HOP

Seminar

Plane wave discontinuous Galerkin methods

Hiptmair, R (Zuerich)
Monday 02 July 2007, 16:30-17:00

Seminar Room 1, Newton Institute

Abstract

Standard low order Lagrangian finite element discretization of boundary value problems for the Helmholtz equation $-\Delta u - \omega^{2}u=f$ are afflicted with the so-called pollution phenomenon: though for sufficiently small $h\omega$ an accurate approximation of $u$ is possible, the Galerkin procedure fails to provide it. Attempts to remedy this have focused on incorporating extra information in the form of plane wave functions $\boldsymbol{x}\mapsto \exp(i\omega\boldsymbol{d}\cdot\boldsymbol{x})$, $|\boldsymbol{d}|=1$, into the trial spaces. Prominent examples of such methods are the plane wave partition of unity finite element method of Babuska and Melenk, and the ultra-weak Galerkin discretization due to Cessenat and Despres. Both perform well in computations.

It turns out that the latter method can be recast as a special so-called discontinuous Galerkin (DG) method employing local trial spaces spanned by a few plane waves. This perspective paves the way for marrying plane wave approximation with many of the various DG methods developed for 2nd-order elliptic boundary value problems. We have pursued this for a generic mixed DG method and a primal DG method which generalized the ultra-weak scheme.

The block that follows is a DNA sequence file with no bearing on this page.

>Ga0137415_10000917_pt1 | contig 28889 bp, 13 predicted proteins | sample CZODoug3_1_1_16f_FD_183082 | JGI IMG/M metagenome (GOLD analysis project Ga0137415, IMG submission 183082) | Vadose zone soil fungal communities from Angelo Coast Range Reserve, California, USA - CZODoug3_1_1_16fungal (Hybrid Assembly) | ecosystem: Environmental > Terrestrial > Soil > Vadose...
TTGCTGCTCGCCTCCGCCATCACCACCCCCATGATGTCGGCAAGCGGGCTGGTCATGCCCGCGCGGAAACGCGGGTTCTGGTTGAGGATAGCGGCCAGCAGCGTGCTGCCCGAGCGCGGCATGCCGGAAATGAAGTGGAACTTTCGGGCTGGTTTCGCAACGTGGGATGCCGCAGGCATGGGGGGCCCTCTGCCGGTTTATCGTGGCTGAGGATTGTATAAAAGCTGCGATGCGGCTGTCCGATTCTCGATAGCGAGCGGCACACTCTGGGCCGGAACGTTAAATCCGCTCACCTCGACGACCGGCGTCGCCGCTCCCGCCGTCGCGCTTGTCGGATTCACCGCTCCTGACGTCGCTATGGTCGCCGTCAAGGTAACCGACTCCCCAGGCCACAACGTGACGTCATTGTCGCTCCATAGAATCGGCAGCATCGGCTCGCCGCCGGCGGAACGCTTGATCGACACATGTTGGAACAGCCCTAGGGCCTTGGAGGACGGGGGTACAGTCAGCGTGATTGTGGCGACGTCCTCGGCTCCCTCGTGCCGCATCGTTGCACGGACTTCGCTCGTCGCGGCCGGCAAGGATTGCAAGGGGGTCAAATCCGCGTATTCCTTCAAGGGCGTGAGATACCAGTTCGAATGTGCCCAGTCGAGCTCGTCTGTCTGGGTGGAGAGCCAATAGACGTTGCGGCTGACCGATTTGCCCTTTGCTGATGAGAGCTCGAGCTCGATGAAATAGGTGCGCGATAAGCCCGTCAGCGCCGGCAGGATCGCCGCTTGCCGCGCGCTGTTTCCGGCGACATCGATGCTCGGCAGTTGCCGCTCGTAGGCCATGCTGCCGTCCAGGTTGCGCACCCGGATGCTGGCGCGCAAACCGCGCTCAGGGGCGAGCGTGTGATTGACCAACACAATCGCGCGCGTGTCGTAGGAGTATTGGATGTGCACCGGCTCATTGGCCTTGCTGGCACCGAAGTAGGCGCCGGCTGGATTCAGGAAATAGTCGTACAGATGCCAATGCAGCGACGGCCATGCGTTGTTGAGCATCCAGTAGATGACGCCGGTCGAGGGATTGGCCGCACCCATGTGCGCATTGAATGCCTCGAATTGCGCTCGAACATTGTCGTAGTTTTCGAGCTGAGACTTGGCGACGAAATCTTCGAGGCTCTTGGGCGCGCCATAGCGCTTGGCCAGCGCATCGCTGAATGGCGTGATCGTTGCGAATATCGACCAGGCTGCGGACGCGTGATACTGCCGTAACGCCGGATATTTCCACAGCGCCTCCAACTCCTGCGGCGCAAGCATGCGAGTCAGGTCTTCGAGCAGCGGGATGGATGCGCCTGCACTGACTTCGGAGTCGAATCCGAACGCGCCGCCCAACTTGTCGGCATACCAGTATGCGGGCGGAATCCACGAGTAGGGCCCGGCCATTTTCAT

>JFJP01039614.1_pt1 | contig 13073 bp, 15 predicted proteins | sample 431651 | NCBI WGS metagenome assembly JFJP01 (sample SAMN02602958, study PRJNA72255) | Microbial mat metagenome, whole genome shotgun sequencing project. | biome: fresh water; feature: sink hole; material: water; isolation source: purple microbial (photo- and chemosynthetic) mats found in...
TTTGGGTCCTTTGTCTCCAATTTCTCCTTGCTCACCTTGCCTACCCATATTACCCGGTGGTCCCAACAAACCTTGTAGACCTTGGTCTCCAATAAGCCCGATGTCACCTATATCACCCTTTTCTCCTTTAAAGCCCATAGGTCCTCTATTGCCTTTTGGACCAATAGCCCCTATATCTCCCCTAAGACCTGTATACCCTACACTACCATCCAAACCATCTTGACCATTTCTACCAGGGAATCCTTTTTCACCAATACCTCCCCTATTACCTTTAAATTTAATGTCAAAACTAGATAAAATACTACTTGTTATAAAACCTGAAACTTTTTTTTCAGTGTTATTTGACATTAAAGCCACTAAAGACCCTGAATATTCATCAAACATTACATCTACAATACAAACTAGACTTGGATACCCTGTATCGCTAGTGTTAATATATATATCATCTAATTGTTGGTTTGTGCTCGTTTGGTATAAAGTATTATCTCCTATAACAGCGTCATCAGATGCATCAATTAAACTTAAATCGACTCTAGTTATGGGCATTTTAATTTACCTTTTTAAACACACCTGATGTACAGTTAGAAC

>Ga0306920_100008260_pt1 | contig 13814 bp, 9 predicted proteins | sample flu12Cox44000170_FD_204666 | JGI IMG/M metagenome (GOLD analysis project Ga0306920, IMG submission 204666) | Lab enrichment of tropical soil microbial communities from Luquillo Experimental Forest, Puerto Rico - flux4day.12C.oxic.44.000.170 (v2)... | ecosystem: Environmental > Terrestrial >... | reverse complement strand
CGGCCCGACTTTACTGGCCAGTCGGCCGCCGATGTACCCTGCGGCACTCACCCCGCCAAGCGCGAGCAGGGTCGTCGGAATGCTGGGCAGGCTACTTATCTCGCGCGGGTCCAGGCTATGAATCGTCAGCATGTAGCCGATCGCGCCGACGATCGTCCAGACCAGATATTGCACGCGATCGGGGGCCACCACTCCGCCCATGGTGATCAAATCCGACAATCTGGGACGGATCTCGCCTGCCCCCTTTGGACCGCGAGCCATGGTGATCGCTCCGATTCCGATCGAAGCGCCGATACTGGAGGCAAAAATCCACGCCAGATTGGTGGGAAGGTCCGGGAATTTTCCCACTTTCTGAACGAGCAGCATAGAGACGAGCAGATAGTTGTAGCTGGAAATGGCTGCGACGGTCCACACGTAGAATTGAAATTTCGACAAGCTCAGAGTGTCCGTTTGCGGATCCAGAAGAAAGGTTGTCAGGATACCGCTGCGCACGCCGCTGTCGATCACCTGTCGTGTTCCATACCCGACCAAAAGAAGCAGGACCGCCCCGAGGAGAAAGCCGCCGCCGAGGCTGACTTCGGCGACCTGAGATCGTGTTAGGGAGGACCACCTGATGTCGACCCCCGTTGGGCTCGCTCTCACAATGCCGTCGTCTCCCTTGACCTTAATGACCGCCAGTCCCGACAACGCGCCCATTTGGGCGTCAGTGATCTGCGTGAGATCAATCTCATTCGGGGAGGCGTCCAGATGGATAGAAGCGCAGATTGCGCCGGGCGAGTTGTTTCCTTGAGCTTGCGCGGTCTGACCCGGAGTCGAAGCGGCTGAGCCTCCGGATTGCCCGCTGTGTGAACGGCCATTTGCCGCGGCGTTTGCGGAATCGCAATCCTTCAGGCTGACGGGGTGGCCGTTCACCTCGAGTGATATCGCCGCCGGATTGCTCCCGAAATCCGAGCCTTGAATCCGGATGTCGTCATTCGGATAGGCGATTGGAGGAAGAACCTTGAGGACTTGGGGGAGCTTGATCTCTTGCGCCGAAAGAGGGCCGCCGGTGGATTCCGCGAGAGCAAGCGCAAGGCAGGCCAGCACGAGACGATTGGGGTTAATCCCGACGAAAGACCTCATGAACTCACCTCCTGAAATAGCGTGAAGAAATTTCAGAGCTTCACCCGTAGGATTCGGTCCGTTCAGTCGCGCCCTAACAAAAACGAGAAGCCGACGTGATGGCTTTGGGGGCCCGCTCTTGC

For these methods we have developed a convergence analysis for the $h$-version, which achieves convergence through mesh refinement. Key elements are approximation estimates for plane waves and sophisticated duality techniques. The latter entail estimating how well local plane waves can approximate the solution of a dual problem. Unfortunately, we could not help invoking general polynomial estimates in Sobolev spaces for this purpose. This incurs unsatisfactory pollution-affected final error bounds $O(\omega^{2}h)$. On the other hand, a more detailed 1D analysis confirms that the plane wave DG method does not suffer from pollution. To bridge the gap is an open theoretical challenge.